The bust of Pius V Ghislieri
The last work of art to come to the museum is an important bronze portrait of a 16th-century pope
The bust, exhibited in the Altoviti Room still has no certain attribution. Some scholars believe it is by the workshop of Taddeo Landini (c. 1550-1596) or that of Bastiano Torrigiani (c. 1542-1620), placing it in the late 1580s. More recently, Andrea Bacchi has traced it to an anonymous Roman master, who would have completed it around 1570.
This high-quality portrait is of Pope Pius V, born Antonio Ghislieri (1504-1572). Having entered the Dominican Order at a young age, Ghislieri climbed through the ranks of the Catholic church until he became a cardinal in 1557. Elected pope in 1566 with the support of Charles Borromeo, in the six years of his papacy Pius V was known as one of the most rigorous interpreters of the Counter-Reformation, i.e. the process of reaction and reorganisation promoted by the Catholic Church in Rome in reaction to the rapid spread of the Protestant Reformation. He is associated with the creation of the Holy League and the Battle of Lepanto, the naval engagement in which, on 7 October 1571, a coalition of Catholic states defeated an Ottoman fleet. In the early 18th century, Clement XI declared his sainthood.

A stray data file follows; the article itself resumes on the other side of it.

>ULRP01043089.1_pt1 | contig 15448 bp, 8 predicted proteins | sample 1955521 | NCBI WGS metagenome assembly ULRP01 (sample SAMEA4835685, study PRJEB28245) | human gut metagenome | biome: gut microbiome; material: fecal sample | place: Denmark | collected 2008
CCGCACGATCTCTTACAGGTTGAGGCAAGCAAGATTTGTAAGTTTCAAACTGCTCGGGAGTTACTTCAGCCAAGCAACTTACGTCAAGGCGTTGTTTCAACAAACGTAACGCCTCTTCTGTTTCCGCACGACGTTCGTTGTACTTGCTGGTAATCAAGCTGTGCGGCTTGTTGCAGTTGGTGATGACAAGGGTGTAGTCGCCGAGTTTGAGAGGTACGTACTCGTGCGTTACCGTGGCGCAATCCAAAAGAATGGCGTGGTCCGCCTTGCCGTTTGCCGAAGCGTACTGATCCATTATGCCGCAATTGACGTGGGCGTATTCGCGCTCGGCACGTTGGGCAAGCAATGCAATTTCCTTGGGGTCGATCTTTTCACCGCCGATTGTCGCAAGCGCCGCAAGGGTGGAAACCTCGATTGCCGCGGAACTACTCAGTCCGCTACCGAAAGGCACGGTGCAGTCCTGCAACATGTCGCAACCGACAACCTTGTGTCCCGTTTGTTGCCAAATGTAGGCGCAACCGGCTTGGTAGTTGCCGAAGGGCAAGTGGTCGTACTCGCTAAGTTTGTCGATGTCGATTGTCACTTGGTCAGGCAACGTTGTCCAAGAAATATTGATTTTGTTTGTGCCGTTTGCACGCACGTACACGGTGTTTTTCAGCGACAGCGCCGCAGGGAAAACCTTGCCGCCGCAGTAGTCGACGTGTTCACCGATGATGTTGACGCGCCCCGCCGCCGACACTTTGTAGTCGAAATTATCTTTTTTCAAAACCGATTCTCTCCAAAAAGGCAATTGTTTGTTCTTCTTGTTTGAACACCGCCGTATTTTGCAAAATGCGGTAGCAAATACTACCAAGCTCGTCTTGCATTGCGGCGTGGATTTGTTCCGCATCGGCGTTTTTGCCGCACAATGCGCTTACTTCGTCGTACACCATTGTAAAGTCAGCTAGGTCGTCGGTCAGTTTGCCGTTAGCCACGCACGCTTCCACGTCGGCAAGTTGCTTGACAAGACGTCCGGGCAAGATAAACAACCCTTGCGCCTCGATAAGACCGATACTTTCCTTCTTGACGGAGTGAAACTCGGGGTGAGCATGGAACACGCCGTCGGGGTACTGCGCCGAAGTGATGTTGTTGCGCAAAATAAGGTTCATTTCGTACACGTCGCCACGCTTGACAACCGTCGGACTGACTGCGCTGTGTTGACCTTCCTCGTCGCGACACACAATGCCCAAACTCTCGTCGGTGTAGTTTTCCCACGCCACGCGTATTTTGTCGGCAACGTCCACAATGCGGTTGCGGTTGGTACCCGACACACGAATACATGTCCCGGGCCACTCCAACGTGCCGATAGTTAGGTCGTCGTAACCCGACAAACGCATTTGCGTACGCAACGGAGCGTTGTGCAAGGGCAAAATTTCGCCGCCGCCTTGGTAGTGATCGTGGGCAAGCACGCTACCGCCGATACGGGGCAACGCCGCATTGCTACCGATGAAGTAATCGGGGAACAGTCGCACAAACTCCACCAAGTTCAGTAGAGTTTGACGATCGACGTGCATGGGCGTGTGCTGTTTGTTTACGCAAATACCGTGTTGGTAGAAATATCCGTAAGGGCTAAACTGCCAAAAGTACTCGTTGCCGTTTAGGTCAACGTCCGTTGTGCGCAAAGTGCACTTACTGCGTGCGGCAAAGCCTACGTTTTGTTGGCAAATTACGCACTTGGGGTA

Pius V is portrayed with the papal tiara and wears a sumptuous mantle called a cope, decorated with images of the Angel of the Annunciation and the Virgin Mary, closed by a clasp with a cherub at its centre. The bust rests on an ornate pedestal with the Ghislieri coat of arms between two cherubs and, lower down, the name of the pope: ‘PIVS V. P.O.M.’.
Once in the collection of the Duke of Flanders, the sculpture became part of that of Leopold I of Belgium, the first King of the Belgians as of 1831. It was acquired by the Italian government in 2020 and immediately transferred to Palazzo Venezia.